The Cubs lose because they’re “a good Lutheran team”

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Ed Sherman of the Sherman report passes this along. He went to go see Garrison Keillor’s “Prairie Home Companion” show in Chicago on Saturday and Keillor whipped this one out:

It’s the 100th anniversary of Wrigley Field in Chicago, which was built in 1914 on the site of the old Chicago Lutheran Theological Seminary. And right there is the key to the story of the Chicago Cubs. This team is the living embodiment of Lutheran theology, which if I need remind you is not about winning. It’s not about being No. 1. It is about taking the back seat and being of service to others.

The Cubs have been of service to so many other teams. They have pulled other teams out of losing streaks. Batters who were in painful slumps have recovered their confidence against the Cubs.

It’s a good Lutheran team you’ve got there on the North Side of Chicago.

It’s a better explanation than the Billy Goat at least. Keillor also did a song about the Cubs. Click through to Sherman’s piece to see the lyrics.

And yes, I know:

 

Still, I’m a white dude from the Midwest, so I don’t hate Keillor as much as a lot of people and the Cubs explanation made me smile. So there.

 

Austin Romine gets the start at catcher in ALCS Game 4

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Austin Romine is starting at catcher and batting ninth for the Yankees in today’s ALCS Game 4 versus the Astros.
Gary Sanchez is still in the lineup, but he’s the DH. That means Jacoby Ellsbury, Chase Headley and Matt Holliday are all on the bench.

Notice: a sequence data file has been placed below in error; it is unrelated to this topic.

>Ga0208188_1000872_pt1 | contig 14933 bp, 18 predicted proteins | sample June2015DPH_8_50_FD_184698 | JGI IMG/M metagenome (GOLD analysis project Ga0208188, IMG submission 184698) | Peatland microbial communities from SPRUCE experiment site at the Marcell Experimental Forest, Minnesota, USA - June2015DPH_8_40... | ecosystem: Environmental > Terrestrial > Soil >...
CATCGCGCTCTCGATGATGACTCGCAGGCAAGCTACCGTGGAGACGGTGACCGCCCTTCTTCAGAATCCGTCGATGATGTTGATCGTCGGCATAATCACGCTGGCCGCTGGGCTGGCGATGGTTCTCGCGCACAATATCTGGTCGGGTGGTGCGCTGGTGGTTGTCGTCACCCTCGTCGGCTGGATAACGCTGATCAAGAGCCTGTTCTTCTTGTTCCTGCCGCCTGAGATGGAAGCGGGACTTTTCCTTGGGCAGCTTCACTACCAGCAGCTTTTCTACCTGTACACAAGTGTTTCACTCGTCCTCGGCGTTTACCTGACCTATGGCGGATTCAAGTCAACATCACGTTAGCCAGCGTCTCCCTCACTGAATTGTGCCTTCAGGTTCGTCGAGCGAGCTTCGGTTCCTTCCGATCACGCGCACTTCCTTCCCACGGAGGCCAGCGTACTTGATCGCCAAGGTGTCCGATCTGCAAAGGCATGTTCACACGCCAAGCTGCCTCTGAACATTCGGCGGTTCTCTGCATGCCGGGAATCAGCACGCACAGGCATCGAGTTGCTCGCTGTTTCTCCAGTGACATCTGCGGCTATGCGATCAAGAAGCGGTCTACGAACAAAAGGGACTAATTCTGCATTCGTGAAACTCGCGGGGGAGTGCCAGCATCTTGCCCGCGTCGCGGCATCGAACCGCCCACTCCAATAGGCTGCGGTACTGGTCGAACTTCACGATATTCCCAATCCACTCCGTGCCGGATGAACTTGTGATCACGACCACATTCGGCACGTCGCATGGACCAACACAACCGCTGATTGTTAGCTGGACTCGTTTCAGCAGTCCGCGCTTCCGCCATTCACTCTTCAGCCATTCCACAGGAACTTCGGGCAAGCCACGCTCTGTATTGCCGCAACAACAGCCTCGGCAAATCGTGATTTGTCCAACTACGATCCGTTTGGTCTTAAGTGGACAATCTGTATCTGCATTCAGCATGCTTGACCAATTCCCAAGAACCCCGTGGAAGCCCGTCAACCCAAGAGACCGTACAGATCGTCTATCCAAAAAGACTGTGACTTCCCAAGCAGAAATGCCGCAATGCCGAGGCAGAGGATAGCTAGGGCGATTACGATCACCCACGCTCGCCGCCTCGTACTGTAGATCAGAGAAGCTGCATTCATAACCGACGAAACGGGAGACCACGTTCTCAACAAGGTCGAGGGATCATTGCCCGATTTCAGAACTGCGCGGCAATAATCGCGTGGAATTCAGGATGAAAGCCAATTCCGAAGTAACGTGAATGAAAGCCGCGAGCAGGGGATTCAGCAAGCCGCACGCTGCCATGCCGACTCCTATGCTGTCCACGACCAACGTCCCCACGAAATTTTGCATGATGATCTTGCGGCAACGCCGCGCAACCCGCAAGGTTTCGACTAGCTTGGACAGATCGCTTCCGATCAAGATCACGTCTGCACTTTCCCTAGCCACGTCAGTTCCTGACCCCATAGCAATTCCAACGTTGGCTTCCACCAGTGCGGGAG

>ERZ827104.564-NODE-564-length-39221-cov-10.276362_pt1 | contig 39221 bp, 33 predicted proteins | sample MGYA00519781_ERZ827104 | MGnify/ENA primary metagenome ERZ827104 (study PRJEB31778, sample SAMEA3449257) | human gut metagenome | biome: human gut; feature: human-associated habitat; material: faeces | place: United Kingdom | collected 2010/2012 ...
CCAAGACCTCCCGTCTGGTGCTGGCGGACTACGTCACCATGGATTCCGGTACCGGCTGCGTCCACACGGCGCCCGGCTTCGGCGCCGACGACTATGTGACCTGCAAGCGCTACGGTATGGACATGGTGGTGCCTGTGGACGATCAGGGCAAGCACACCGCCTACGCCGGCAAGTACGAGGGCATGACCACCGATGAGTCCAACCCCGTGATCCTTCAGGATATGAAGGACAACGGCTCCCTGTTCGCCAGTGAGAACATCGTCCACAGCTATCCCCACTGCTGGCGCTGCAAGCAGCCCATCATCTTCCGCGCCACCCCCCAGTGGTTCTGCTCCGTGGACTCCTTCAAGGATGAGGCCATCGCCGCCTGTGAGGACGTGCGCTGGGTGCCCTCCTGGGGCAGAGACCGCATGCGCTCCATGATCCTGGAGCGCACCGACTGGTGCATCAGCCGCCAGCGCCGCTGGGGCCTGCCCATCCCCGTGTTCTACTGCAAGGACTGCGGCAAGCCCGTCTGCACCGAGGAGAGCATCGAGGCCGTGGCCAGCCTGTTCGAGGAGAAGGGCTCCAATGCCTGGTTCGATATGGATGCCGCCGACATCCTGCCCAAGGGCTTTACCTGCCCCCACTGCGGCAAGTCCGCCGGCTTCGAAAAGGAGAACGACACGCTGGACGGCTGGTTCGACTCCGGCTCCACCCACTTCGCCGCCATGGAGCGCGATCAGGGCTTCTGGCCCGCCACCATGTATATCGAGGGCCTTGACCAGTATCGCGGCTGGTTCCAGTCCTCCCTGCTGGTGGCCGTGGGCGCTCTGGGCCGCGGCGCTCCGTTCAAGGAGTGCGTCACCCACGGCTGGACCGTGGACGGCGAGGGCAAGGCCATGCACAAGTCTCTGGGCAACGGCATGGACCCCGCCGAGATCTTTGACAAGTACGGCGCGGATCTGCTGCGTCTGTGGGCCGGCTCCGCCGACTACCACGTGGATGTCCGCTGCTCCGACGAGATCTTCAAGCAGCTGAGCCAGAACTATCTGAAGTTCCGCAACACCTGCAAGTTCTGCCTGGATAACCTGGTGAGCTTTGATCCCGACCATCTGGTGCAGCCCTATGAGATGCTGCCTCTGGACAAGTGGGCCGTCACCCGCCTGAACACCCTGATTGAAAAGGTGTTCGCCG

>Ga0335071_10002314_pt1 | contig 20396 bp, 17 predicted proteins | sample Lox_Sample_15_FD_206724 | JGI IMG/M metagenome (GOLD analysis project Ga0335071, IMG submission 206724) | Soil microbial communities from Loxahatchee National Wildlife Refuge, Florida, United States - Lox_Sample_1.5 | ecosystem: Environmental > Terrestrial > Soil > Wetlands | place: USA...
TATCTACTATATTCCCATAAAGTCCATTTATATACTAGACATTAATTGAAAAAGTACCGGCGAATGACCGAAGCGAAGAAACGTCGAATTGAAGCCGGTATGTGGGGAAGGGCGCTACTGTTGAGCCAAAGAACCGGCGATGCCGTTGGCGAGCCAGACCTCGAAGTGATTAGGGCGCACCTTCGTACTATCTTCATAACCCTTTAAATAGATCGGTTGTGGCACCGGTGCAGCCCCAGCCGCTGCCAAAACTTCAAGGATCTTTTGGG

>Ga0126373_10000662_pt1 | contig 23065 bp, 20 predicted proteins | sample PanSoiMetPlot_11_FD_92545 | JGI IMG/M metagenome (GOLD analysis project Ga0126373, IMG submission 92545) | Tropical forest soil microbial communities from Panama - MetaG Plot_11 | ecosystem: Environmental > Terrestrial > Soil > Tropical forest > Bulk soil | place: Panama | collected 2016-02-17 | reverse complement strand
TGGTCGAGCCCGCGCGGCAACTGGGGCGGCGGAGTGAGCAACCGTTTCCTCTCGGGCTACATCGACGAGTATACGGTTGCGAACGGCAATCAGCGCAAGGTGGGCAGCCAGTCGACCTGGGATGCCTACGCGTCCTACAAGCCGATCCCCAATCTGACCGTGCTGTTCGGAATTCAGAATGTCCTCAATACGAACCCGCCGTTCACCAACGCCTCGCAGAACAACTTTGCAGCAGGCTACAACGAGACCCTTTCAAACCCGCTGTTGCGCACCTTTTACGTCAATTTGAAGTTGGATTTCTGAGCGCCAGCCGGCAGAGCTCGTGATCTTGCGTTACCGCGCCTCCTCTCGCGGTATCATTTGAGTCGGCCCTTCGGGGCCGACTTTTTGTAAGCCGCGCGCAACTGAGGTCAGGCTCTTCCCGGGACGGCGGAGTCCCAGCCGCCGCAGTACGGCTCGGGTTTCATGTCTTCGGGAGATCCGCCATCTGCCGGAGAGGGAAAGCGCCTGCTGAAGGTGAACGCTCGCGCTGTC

Sanchez was lambasted for not holding on to the relay throw in Game 2, allowing Jose Altuve to score the winning run despite getting beat to the plate by the ball by several feet. That, combined with earlier passed balls, led some in the press to lobby for Romine to get the call behind the plate. Those calls tended to ignore the fact that Romine can’t hit a lick and that he is inferior to Sanchez when it comes to gunning down runners. Maybe a ball doesn’t skip by Romine that would have eluded Sanchez, but if I’m Jose Altuve or Alex Bregman or one of the speedier Astros, I’m running wild on Romine any time I get on base today.

The offensive knock is not quite as big a deal at the moment as it normally would be. Sanchez is in an 0-for-16 slump, but Romine isn’t replacing his bat he’s replacing either Ellsbury, Headley or Holliday. None of those guys are hitting at all, so I don’t suppose this is that big of a deal. Discuss amongst yourselves if you’d rather have a guy who is as cold as ice in the lineup who might hit versus a guy you can be pretty sure isn’t gonna hit regardless.

Either way, it’s a different look for the Yankees in Game 4.